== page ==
Sen. Cory Booker (D-NJ) is playing the race card to maximum effect in the race to gain the 2020 Democratic Party presidential nomination.

Speaking on NBC’s “Meet the Press” on Sunday, Booker continued his attacks on former Vice President Joe Biden for his allegedly insensitive remarks on race relations, which now include praising two white segregationists as examples in political civility and arguing that kids wearing hoodies should not be profiled.

“This is a bad culture when you can’t admit mistakes, when you can’t speak to your vulnerabilities and your imperfections,” Booker said on the program, according to HuffPost. “We all have them, but when it comes to difficult issues with race, if you can’t talk openly and honestly about your own development on these issues, I think it’s very hard to lead our country forward so that we can actually deal with our past and rise to a better common cause and common future.”

“We have one destiny in this nation, and right now the vice president, to me, is not doing a good job at bringing folks together,” Booker added. “In fact … he’s causing a lot of frustration and even pain with his words.”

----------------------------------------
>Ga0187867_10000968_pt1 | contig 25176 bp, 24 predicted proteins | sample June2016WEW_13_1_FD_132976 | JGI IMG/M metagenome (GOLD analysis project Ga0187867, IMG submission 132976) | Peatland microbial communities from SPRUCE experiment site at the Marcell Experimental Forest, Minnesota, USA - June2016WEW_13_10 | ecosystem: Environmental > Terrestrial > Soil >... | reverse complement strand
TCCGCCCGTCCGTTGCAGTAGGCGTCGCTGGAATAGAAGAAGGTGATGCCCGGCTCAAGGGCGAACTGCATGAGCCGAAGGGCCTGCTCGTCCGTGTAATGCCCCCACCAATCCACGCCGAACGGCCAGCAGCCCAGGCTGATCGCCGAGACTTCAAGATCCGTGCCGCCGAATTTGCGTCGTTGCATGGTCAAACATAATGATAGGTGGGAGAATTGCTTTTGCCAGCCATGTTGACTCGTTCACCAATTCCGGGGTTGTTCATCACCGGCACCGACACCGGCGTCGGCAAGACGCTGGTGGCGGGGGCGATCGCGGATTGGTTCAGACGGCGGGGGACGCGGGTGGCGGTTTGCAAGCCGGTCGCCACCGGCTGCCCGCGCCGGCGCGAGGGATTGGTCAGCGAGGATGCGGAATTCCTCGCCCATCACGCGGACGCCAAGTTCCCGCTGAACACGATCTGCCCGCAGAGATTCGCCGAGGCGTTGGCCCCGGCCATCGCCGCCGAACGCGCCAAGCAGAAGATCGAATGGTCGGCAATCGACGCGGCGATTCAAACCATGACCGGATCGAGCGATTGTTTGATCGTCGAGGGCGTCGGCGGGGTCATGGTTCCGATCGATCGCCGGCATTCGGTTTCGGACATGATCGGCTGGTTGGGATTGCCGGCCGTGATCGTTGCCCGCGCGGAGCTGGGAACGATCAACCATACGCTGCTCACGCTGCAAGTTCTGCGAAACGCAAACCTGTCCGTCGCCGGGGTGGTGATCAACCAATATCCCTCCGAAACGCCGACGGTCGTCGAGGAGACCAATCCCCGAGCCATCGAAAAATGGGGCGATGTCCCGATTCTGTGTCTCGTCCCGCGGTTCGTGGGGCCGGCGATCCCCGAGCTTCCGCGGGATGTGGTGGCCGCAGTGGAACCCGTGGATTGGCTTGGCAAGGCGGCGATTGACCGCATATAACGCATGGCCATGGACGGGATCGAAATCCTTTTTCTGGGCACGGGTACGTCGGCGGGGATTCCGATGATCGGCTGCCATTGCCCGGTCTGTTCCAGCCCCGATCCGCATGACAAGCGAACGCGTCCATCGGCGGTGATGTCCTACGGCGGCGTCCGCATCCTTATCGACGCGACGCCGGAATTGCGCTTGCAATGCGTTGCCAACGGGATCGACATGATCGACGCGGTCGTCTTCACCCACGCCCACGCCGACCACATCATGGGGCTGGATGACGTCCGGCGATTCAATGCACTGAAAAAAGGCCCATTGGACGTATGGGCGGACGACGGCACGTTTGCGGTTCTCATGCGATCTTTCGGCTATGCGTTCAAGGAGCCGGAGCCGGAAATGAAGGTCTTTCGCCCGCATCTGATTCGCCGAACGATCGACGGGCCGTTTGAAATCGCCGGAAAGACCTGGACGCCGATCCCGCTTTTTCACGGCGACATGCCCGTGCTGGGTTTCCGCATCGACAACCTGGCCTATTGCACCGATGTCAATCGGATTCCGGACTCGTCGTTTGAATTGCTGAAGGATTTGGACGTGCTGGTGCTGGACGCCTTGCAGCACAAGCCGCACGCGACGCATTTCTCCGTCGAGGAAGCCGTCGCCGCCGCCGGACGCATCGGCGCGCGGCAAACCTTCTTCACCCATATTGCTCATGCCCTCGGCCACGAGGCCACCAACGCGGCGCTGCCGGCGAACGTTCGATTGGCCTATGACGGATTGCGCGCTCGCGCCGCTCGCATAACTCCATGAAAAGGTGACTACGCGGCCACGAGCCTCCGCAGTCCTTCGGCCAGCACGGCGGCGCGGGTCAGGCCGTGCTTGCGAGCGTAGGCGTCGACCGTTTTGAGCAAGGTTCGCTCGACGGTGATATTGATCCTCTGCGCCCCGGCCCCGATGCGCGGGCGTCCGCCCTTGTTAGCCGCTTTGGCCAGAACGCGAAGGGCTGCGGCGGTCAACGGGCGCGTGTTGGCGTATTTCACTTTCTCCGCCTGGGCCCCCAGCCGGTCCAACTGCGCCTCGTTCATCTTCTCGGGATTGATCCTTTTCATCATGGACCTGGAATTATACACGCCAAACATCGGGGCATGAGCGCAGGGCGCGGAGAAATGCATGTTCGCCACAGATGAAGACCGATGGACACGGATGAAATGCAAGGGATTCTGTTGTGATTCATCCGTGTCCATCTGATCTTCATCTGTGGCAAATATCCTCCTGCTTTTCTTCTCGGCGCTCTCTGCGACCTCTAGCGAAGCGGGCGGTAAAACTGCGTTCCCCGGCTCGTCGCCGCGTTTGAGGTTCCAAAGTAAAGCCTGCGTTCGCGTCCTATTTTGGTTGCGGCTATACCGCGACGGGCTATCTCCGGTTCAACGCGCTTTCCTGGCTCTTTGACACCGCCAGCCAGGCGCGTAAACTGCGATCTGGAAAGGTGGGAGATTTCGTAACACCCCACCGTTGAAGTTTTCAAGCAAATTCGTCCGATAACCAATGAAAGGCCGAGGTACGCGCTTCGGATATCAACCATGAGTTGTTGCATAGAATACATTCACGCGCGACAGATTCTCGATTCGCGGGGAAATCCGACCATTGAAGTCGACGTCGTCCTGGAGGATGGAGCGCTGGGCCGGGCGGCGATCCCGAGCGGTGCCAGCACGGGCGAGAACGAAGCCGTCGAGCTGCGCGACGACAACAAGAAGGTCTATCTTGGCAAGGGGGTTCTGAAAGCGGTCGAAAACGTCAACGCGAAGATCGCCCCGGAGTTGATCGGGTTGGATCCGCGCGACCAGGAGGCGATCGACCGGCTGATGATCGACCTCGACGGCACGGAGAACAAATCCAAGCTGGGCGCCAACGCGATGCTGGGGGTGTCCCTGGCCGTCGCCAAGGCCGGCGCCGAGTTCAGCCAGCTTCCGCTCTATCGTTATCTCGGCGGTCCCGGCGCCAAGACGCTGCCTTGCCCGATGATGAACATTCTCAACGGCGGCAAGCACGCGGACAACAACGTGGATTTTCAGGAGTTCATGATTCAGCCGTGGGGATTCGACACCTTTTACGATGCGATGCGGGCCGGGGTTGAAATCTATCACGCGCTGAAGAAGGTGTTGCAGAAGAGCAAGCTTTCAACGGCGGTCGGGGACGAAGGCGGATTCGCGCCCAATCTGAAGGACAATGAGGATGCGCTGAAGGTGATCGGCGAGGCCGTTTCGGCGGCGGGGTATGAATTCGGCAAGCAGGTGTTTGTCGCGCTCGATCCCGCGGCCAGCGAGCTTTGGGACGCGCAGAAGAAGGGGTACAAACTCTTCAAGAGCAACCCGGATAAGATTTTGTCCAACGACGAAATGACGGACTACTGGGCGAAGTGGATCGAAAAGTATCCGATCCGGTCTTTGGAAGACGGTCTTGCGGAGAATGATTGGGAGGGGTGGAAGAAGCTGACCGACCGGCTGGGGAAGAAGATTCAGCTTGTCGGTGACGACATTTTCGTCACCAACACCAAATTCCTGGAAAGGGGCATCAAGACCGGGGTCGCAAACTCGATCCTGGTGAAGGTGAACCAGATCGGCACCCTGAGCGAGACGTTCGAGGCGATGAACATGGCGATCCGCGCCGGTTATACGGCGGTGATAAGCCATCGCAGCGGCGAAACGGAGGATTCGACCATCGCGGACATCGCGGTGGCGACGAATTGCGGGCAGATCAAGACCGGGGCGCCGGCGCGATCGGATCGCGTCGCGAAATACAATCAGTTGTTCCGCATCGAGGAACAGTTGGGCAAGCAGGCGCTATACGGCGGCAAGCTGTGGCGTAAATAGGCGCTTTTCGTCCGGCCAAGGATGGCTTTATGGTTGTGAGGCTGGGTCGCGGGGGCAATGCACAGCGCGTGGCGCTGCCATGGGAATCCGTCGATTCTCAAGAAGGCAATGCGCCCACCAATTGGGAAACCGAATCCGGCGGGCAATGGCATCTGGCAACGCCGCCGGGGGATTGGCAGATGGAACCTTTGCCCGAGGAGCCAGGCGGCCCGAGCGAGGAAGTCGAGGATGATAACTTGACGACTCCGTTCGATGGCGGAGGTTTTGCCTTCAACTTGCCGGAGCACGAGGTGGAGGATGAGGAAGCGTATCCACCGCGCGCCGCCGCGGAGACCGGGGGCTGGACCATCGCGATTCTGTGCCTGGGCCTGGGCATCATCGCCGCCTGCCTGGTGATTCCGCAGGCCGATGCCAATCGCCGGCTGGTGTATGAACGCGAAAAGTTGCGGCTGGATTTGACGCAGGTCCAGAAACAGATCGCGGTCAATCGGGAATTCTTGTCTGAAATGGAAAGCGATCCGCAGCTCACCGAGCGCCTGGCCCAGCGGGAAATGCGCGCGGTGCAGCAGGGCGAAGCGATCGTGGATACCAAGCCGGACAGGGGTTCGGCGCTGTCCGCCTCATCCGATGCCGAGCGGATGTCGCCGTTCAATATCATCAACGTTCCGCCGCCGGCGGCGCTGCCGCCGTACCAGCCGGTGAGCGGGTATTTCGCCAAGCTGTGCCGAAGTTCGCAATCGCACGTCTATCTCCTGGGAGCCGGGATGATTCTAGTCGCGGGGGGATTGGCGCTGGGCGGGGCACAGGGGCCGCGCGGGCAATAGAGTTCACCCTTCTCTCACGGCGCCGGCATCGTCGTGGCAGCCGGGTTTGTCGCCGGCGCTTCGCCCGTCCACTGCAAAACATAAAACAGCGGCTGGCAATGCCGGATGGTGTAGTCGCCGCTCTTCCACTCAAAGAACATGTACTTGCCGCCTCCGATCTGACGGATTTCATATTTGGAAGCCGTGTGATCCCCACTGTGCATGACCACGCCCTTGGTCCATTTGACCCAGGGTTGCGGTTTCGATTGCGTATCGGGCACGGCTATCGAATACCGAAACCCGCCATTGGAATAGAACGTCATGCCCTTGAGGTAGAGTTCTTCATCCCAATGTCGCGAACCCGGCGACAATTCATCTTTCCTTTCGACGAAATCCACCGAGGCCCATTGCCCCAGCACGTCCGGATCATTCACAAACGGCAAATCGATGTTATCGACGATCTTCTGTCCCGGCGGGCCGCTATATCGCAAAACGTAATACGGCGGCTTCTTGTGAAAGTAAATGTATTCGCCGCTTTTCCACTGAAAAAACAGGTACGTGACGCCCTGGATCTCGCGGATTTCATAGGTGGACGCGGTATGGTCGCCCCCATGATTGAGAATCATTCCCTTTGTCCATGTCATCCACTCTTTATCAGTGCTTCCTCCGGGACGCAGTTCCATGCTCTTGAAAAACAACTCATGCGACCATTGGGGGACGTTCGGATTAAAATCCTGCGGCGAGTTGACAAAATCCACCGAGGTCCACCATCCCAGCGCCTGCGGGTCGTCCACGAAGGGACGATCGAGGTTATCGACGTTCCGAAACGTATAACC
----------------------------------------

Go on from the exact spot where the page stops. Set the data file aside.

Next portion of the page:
Booker’s statements on “Meet the Press” followed his criticisms of Joe Biden on Friday, when the Democratic Party frontrunner said that the country should “recognize that the kid wearing a hoodie may very well be the next poet laureate and not a gangbanger.”

“We’ve got to recognize that kid wearing a hoodie may very well be the next poet laureate and not a gangbanger. Ladies and gentlemen, there are too many black men, and I might add women, in prison,” Biden said in Chicago.

Never missing an opportunity to play identity politics, Booker twisted Biden’s words to somehow clarify them as insensitive towards race relations.

“This isn’t about a hoodie. It’s about a culture that sees a problem with a kid wearing a hoodie in the first place. Our nominee needs to have the language to talk about race in a far more constructive way,” Booker tweeted in response.

At the Democratic presidential debate last Thursday night, Sen. Kamala Harris (D-CA) severely took a chunk out of Biden’s commanding lead when she blasted him on live television for praising two white segregationists during the 1970s.

“It was hurtful to hear you talk about the reputations of two United States senators who built their reputations and career on the segregation of race in this country. And it was not only that, but you also worked with them to oppose busing,” Kamala Harris said on the debate stage Thursday night. “And, you know, there was a little girl in California who was part of the second class to integrate her public schools, and she was bused to school every day. And that little girl was me.”

The attacks against Biden have quickly taken their toll. According to a Morning Consult/FiveThirtyEight poll, Biden’s support has dropped ten points since last Thursday — 41.5% to 31.5% — while Kamala Harris has jumped a full nine points — 7.9% to 16.6%.

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